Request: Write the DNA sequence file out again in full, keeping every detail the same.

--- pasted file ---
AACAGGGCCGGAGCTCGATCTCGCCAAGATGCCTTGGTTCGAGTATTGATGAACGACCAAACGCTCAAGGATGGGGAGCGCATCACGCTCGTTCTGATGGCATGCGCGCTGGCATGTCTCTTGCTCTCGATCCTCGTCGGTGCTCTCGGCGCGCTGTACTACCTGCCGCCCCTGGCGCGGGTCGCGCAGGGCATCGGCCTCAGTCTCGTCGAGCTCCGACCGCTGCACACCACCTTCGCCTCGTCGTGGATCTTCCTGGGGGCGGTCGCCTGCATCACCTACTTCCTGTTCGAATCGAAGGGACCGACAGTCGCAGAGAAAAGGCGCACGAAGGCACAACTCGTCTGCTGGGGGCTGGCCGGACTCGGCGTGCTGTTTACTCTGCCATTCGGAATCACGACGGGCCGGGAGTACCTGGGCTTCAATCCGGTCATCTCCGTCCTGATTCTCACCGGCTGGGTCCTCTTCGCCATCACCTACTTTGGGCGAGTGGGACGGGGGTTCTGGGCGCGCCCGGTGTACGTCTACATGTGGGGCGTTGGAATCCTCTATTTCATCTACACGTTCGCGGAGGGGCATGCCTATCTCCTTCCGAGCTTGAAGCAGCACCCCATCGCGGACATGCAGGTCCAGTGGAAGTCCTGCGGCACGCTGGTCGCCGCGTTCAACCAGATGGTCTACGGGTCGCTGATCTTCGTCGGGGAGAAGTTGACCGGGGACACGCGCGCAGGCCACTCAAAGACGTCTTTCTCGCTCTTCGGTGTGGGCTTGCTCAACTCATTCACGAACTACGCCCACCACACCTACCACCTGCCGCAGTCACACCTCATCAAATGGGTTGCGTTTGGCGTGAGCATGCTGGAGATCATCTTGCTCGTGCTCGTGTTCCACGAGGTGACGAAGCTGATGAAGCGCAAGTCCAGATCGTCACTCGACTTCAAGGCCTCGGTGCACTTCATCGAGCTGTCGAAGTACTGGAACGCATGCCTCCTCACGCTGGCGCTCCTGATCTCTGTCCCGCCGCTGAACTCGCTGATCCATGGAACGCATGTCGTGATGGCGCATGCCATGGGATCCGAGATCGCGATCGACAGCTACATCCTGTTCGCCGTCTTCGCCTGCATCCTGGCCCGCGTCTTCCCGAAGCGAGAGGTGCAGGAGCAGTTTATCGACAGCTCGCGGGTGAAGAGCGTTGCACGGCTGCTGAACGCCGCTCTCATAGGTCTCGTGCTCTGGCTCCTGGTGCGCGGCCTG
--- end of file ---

AACAGGGCCGGAGCTCGATCTCGCCAAGATGCCTTGGTTCGAGTATTGATGAACGACCAAACGCTCAAGGATGGGGAGCGCATCACGCTCGTTCTGATGGCATGCGCGCTGGCATGTCTCTTGCTCTCGATCCTCGTCGGTGCTCTCGGCGCGCTGTACTACCTGCCGCCCCTGGCGCGGGTCGCGCAGGGCATCGGCCTCAGTCTCGTCGAGCTCCGACCGCTGCACACCACCTTCGCCTCGTCGTGGATCTTCCTGGGGGCGGTCGCCTGCATCACCTACTTCCTGTTCGAATCGAAGGGACCGACAGTCGCAGAGAAAAGGCGCACGAAGGCACAACTCGTCTGCTGGGGGCTGGCCGGACTCGGCGTGCTGTTTACTCTGCCATTCGGAATCACGACGGGCCGGGAGTACCTGGGCTTCAATCCGGTCATCTCCGTCCTGATTCTCACCGGCTGGGTCCTCTTCGCCATCACCTACTTTGGGCGAGTGGGACGGGGGTTCTGGGCGCGCCCGGTGTACGTCTACATGTGGGGCGTTGGAATCCTCTATTTCATCTACACGTTCGCGGAGGGGCATGCCTATCTCCTTCCGAGCTTGAAGCAGCACCCCATCGCGGACATGCAGGTCCAGTGGAAGTCCTGCGGCACGCTGGTCGCCGCGTTCAACCAGATGGTCTACGGGTCGCTGATCTTCGTCGGGGAGAAGTTGACCGGGGACACGCGCGCAGGCCACTCAAAGACGTCTTTCTCGCTCTTCGGTGTGGGCTTGCTCAACTCATTCACGAACTACGCCCACCACACCTACCACCTGCCGCAGTCACACCTCATCAAATGGGTTGCGTTTGGCGTGAGCATGCTGGAGATCATCTTGCTCGTGCTCGTGTTCCACGAGGTGACGAAGCTGATGAAGCGCAAGTCCAGATCGTCACTCGACTTCAAGGCCTCGGTGCACTTCATCGAGCTGTCGAAGTACTGGAACGCATGCCTCCTCACGCTGGCGCTCCTGATCTCTGTCCCGCCGCTGAACTCGCTGATCCATGGAACGCATGTCGTGATGGCGCATGCCATGGGATCCGAGATCGCGATCGACAGCTACATCCTGTTCGCCGTCTTCGCCTGCATCCTGGCCCGCGTCTTCCCGAAGCGAGAGGTGCAGGAGCAGTTTATCGACAGCTCGCGGGTGAAGAGCGTTGCACGGCTGCTGAACGCCGCTCTCATAGGTCTCGTGCTCTGGCTCCTGGTGCGCGGCCTG